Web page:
In 1957 St Kilda became one of Britain's first National Nature Reserves (NNRs) for its geology, its plants, the seabirds, sheep, wrens, and other features. Once approved the new NTS Management Plan will be the working document with which NTS will manage the NNR on behalf of SNH.

Cultural Heritage

Under the Ancient Monuments and Archaeological Areas Act 1979, it is a criminal offence to alter, damage or destroy a scheduled ancient monument without the written consent of Scottish Ministers. The use of metal detectors also requires permission. Provision is made for the giving of grants for the maintenance and management of ancient monuments within the Act under two schemes administered by Historic Scotland: Ancient Monuments Grants, and Management Agreements.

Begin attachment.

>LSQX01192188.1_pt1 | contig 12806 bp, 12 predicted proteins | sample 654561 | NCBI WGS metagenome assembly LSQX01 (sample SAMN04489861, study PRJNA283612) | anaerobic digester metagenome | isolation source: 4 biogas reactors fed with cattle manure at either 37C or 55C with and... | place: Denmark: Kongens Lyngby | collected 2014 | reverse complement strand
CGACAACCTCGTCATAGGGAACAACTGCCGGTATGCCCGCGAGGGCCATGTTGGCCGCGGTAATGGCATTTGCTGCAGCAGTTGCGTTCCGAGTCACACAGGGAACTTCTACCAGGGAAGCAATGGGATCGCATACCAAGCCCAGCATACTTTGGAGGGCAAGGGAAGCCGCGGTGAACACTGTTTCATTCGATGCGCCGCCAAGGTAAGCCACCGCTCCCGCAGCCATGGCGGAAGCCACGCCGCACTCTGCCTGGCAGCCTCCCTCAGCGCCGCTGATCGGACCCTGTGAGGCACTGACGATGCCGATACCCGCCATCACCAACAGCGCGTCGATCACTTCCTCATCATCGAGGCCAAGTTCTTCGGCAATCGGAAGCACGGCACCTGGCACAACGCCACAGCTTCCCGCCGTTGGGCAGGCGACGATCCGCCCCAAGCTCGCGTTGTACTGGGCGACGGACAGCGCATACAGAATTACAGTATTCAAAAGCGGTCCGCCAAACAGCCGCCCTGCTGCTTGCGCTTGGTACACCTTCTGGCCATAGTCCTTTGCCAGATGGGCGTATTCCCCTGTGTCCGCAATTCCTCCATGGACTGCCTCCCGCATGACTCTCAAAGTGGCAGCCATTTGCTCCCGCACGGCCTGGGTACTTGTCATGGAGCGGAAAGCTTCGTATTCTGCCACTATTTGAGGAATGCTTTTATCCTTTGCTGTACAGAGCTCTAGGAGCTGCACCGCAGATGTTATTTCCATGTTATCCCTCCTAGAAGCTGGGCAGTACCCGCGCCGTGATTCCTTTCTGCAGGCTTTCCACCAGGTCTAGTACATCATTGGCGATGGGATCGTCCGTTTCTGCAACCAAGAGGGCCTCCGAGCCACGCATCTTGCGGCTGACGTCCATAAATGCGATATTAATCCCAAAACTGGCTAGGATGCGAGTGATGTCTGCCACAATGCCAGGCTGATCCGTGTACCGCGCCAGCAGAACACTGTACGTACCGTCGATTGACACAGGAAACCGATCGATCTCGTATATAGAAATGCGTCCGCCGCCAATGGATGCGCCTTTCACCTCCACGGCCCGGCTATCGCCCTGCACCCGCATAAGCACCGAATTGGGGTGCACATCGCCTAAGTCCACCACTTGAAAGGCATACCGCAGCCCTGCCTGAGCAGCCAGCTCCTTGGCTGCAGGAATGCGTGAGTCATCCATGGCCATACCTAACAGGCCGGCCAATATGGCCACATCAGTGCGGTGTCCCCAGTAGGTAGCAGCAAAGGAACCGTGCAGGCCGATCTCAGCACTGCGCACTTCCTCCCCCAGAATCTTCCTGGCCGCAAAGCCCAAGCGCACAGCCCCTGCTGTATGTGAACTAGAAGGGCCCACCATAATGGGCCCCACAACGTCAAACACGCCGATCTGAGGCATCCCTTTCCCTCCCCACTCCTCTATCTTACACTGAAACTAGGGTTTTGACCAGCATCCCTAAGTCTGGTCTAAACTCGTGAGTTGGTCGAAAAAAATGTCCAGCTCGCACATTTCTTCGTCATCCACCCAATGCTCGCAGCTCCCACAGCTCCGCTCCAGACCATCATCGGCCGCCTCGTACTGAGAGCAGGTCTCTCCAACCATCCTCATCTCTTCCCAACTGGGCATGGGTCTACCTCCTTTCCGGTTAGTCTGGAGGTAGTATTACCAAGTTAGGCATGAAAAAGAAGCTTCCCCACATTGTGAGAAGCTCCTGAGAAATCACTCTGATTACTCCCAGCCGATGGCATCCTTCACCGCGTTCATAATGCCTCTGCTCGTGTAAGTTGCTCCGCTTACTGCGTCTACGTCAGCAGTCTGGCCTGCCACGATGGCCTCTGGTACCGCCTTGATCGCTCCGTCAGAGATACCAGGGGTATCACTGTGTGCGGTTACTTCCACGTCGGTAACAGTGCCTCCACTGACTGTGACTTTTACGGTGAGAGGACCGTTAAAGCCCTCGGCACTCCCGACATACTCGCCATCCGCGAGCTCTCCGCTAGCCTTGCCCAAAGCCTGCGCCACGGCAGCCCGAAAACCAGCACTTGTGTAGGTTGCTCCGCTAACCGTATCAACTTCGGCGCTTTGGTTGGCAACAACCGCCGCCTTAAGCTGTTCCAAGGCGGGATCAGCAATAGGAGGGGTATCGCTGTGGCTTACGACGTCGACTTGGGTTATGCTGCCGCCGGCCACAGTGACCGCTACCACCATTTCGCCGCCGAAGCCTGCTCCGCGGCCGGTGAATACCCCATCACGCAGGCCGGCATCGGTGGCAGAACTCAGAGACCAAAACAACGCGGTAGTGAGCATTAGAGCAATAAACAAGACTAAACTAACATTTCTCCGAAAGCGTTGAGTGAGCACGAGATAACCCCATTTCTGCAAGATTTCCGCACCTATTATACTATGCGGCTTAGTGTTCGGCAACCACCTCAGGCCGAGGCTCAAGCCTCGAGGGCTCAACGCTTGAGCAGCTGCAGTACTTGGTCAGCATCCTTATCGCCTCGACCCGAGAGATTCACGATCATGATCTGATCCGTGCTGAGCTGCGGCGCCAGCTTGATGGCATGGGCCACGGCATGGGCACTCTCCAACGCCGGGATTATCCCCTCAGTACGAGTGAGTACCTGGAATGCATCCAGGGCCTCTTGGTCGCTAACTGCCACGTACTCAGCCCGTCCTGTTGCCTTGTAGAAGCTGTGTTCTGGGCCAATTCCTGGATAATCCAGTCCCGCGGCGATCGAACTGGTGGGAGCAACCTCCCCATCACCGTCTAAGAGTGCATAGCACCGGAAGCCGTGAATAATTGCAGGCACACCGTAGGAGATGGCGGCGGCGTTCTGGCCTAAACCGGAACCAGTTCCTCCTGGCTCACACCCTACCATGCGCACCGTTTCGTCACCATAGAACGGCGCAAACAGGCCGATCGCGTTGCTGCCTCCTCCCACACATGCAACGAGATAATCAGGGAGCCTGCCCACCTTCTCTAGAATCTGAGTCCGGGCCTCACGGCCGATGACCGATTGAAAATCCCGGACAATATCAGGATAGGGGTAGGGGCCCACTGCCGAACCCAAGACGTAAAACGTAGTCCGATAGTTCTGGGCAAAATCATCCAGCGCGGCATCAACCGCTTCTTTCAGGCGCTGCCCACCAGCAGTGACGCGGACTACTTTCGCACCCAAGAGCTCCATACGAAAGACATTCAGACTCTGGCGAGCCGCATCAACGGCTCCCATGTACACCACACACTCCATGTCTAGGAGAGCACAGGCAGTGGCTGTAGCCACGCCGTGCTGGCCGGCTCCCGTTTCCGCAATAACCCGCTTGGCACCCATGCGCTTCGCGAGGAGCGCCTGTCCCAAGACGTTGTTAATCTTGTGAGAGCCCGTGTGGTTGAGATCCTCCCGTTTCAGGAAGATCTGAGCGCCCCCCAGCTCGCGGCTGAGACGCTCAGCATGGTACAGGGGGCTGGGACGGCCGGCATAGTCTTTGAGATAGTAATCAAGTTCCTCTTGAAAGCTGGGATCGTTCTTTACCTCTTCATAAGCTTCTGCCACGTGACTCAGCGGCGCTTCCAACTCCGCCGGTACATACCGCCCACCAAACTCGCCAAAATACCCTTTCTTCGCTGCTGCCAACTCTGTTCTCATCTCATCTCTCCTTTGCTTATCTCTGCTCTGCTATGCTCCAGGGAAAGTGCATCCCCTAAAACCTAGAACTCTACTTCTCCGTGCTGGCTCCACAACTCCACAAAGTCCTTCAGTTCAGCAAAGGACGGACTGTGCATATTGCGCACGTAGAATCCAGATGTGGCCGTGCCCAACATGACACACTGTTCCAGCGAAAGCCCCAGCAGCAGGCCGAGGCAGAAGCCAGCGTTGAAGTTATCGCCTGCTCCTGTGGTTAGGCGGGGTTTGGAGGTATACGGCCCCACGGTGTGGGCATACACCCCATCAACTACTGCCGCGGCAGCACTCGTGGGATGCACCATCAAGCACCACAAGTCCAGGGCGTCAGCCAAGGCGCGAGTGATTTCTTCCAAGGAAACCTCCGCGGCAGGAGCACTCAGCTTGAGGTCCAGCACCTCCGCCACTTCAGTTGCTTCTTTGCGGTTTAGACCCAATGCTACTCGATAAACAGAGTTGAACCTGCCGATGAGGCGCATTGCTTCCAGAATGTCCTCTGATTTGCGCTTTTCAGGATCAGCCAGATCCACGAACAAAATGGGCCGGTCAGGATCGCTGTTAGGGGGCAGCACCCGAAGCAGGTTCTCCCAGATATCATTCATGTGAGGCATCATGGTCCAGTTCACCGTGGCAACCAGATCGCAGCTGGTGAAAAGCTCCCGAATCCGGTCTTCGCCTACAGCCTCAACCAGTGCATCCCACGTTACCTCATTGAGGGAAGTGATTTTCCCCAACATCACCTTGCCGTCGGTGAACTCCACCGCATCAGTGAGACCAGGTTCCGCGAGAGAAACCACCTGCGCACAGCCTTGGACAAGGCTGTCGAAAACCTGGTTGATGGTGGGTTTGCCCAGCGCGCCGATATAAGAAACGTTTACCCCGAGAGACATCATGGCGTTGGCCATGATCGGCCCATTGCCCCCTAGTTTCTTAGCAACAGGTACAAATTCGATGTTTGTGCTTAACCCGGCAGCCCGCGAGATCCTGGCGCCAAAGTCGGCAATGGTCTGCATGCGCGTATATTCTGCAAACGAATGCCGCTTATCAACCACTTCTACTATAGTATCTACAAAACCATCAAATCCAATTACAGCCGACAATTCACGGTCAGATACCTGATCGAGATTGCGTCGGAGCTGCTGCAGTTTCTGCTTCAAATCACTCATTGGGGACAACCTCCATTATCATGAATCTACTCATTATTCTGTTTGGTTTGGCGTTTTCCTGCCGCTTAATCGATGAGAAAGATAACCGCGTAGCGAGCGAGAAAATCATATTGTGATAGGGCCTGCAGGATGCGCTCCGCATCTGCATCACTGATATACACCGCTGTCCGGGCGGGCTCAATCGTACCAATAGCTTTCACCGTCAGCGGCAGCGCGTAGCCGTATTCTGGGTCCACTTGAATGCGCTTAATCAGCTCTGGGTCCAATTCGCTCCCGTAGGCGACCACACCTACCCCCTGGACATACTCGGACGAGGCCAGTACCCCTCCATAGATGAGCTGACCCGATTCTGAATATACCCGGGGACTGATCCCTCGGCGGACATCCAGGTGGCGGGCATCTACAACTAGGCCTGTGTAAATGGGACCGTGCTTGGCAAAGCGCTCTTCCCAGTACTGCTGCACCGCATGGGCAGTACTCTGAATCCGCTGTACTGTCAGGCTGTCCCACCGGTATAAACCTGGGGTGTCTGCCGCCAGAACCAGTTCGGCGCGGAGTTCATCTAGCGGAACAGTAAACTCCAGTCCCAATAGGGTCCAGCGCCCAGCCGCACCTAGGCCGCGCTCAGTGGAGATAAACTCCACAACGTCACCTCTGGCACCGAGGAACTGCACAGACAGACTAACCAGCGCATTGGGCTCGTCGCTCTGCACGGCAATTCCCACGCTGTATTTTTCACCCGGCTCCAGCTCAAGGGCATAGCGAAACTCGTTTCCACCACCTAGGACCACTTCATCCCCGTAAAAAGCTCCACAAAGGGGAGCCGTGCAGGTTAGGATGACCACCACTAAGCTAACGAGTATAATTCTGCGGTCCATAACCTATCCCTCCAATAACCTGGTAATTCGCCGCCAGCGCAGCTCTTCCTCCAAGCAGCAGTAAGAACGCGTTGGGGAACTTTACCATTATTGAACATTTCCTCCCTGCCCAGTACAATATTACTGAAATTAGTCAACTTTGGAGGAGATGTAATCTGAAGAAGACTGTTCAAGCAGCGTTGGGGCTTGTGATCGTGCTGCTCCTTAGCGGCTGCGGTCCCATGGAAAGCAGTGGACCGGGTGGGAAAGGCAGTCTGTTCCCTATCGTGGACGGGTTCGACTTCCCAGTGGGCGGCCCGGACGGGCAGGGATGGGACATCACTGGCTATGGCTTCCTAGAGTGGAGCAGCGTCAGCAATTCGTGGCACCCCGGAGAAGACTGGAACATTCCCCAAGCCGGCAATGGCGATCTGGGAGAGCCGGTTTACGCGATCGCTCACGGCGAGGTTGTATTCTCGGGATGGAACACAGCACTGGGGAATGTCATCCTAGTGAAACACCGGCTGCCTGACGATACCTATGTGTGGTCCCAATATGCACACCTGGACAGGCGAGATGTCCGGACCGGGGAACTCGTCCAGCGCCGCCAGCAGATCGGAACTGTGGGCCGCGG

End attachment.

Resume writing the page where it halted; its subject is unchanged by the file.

The day-to-day management of the scheduled areas is controlled through a 5-year Management Agreement between Historic Scotland and The National Trust for Scotland in which conservation and management activities are agreed and method statements are appended. Historic Scotland also monitors the management through regular visits by Inspectors of Ancient Monuments, Architects and other professional staff. The HS/NTS Management Agreement includes the provision of a seasonal St Kilda Archaeologist, who is based on the islands during the summer months and who monitors and advises on all works within and outwith the scheduled areas. Activities not covered by the Management Agreement are subject to individual applications for Scheduled Monument Consent, and, if consent is granted, works are monitored by Historic Scotland.